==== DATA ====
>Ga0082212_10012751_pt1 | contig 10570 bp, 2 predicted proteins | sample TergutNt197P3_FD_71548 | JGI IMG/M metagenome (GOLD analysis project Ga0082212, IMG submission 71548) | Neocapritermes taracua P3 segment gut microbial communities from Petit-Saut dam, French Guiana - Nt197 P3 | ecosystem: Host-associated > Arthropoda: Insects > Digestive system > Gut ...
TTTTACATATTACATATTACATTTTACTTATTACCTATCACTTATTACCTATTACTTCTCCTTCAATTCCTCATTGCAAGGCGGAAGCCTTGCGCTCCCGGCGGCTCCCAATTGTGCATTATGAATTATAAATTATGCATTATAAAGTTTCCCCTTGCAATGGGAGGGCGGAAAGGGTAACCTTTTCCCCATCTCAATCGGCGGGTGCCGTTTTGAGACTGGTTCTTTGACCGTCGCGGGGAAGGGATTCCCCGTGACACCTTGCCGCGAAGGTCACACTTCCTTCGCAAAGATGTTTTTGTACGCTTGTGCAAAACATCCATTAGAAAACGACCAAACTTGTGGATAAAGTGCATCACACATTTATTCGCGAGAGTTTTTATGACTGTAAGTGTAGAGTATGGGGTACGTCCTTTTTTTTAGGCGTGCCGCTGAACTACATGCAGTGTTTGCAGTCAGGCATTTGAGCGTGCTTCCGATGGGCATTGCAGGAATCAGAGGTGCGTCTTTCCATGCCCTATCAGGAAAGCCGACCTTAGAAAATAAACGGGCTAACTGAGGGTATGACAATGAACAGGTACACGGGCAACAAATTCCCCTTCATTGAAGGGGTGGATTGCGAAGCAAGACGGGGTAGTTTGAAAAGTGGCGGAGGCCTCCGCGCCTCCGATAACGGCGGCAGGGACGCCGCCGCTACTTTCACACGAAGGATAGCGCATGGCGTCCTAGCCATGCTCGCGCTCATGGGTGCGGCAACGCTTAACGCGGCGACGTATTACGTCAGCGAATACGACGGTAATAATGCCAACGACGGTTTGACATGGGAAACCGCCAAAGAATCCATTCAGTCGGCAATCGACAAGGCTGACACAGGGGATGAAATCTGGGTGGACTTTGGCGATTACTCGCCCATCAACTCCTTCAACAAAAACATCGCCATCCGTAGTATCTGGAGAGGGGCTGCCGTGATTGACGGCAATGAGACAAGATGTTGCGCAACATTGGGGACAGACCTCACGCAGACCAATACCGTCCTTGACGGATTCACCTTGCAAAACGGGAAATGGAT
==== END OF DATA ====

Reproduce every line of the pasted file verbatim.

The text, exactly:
>Ga0082212_10012751_pt1 | contig 10570 bp, 2 predicted proteins | sample TergutNt197P3_FD_71548 | JGI IMG/M metagenome (GOLD analysis project Ga0082212, IMG submission 71548) | Neocapritermes taracua P3 segment gut microbial communities from Petit-Saut dam, French Guiana - Nt197 P3 | ecosystem: Host-associated > Arthropoda: Insects > Digestive system > Gut ...
TTTTACATATTACATATTACATTTTACTTATTACCTATCACTTATTACCTATTACTTCTCCTTCAATTCCTCATTGCAAGGCGGAAGCCTTGCGCTCCCGGCGGCTCCCAATTGTGCATTATGAATTATAAATTATGCATTATAAAGTTTCCCCTTGCAATGGGAGGGCGGAAAGGGTAACCTTTTCCCCATCTCAATCGGCGGGTGCCGTTTTGAGACTGGTTCTTTGACCGTCGCGGGGAAGGGATTCCCCGTGACACCTTGCCGCGAAGGTCACACTTCCTTCGCAAAGATGTTTTTGTACGCTTGTGCAAAACATCCATTAGAAAACGACCAAACTTGTGGATAAAGTGCATCACACATTTATTCGCGAGAGTTTTTATGACTGTAAGTGTAGAGTATGGGGTACGTCCTTTTTTTTAGGCGTGCCGCTGAACTACATGCAGTGTTTGCAGTCAGGCATTTGAGCGTGCTTCCGATGGGCATTGCAGGAATCAGAGGTGCGTCTTTCCATGCCCTATCAGGAAAGCCGACCTTAGAAAATAAACGGGCTAACTGAGGGTATGACAATGAACAGGTACACGGGCAACAAATTCCCCTTCATTGAAGGGGTGGATTGCGAAGCAAGACGGGGTAGTTTGAAAAGTGGCGGAGGCCTCCGCGCCTCCGATAACGGCGGCAGGGACGCCGCCGCTACTTTCACACGAAGGATAGCGCATGGCGTCCTAGCCATGCTCGCGCTCATGGGTGCGGCAACGCTTAACGCGGCGACGTATTACGTCAGCGAATACGACGGTAATAATGCCAACGACGGTTTGACATGGGAAACCGCCAAAGAATCCATTCAGTCGGCAATCGACAAGGCTGACACAGGGGATGAAATCTGGGTGGACTTTGGCGATTACTCGCCCATCAACTCCTTCAACAAAAACATCGCCATCCGTAGTATCTGGAGAGGGGCTGCCGTGATTGACGGCAATGAGACAAGATGTTGCGCAACATTGGGGACAGACCTCACGCAGACCAATACCGTCCTTGACGGATTCACCTTGCAAAACGGGAAATGGAT